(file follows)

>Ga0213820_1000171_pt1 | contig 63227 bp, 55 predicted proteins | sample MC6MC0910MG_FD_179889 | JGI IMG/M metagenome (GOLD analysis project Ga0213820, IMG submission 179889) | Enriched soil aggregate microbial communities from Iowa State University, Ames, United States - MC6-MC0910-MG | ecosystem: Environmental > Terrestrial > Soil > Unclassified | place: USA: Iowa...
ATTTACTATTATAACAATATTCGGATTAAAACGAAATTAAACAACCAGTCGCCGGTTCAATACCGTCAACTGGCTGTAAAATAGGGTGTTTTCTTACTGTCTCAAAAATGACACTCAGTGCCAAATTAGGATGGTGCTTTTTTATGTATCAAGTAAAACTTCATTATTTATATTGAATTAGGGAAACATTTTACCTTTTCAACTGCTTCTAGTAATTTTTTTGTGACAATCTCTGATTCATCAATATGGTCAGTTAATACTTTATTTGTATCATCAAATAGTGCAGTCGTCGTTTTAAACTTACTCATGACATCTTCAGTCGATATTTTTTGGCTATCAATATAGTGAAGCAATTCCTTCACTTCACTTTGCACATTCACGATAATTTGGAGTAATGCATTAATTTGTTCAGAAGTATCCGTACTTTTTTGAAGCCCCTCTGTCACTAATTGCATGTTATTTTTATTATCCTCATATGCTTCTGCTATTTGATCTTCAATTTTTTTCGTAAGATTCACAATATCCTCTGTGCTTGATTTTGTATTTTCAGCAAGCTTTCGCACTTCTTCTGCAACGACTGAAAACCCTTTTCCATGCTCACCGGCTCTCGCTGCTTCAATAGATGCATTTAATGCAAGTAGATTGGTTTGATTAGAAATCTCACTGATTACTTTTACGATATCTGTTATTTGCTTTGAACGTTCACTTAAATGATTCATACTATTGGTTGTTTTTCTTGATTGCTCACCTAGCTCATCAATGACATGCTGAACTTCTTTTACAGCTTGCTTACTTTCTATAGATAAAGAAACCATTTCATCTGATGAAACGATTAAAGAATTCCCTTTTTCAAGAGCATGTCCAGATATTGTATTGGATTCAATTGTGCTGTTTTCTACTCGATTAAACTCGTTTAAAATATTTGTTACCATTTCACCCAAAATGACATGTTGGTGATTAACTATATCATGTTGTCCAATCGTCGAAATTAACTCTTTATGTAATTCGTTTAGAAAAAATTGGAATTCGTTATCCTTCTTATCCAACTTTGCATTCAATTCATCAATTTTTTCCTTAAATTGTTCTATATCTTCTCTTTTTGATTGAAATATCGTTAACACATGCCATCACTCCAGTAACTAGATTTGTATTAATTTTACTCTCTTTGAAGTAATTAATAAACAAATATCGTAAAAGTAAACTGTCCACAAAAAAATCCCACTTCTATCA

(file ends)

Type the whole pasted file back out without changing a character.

>Ga0213820_1000171_pt1 | contig 63227 bp, 55 predicted proteins | sample MC6MC0910MG_FD_179889 | JGI IMG/M metagenome (GOLD analysis project Ga0213820, IMG submission 179889) | Enriched soil aggregate microbial communities from Iowa State University, Ames, United States - MC6-MC0910-MG | ecosystem: Environmental > Terrestrial > Soil > Unclassified | place: USA: Iowa...
ATTTACTATTATAACAATATTCGGATTAAAACGAAATTAAACAACCAGTCGCCGGTTCAATACCGTCAACTGGCTGTAAAATAGGGTGTTTTCTTACTGTCTCAAAAATGACACTCAGTGCCAAATTAGGATGGTGCTTTTTTATGTATCAAGTAAAACTTCATTATTTATATTGAATTAGGGAAACATTTTACCTTTTCAACTGCTTCTAGTAATTTTTTTGTGACAATCTCTGATTCATCAATATGGTCAGTTAATACTTTATTTGTATCATCAAATAGTGCAGTCGTCGTTTTAAACTTACTCATGACATCTTCAGTCGATATTTTTTGGCTATCAATATAGTGAAGCAATTCCTTCACTTCACTTTGCACATTCACGATAATTTGGAGTAATGCATTAATTTGTTCAGAAGTATCCGTACTTTTTTGAAGCCCCTCTGTCACTAATTGCATGTTATTTTTATTATCCTCATATGCTTCTGCTATTTGATCTTCAATTTTTTTCGTAAGATTCACAATATCCTCTGTGCTTGATTTTGTATTTTCAGCAAGCTTTCGCACTTCTTCTGCAACGACTGAAAACCCTTTTCCATGCTCACCGGCTCTCGCTGCTTCAATAGATGCATTTAATGCAAGTAGATTGGTTTGATTAGAAATCTCACTGATTACTTTTACGATATCTGTTATTTGCTTTGAACGTTCACTTAAATGATTCATACTATTGGTTGTTTTTCTTGATTGCTCACCTAGCTCATCAATGACATGCTGAACTTCTTTTACAGCTTGCTTACTTTCTATAGATAAAGAAACCATTTCATCTGATGAAACGATTAAAGAATTCCCTTTTTCAAGAGCATGTCCAGATATTGTATTGGATTCAATTGTGCTGTTTTCTACTCGATTAAACTCGTTTAAAATATTTGTTACCATTTCACCCAAAATGACATGTTGGTGATTAACTATATCATGTTGTCCAATCGTCGAAATTAACTCTTTATGTAATTCGTTTAGAAAAAATTGGAATTCGTTATCCTTCTTATCCAACTTTGCATTCAATTCATCAATTTTTTCCTTAAATTGTTCTATATCTTCTCTTTTTGATTGAAATATCGTTAACACATGCCATCACTCCAGTAACTAGATTTGTATTAATTTTACTCTCTTTGAAGTAATTAATAAACAAATATCGTAAAAGTAAACTGTCCACAAAAAAATCCCACTTCTATCA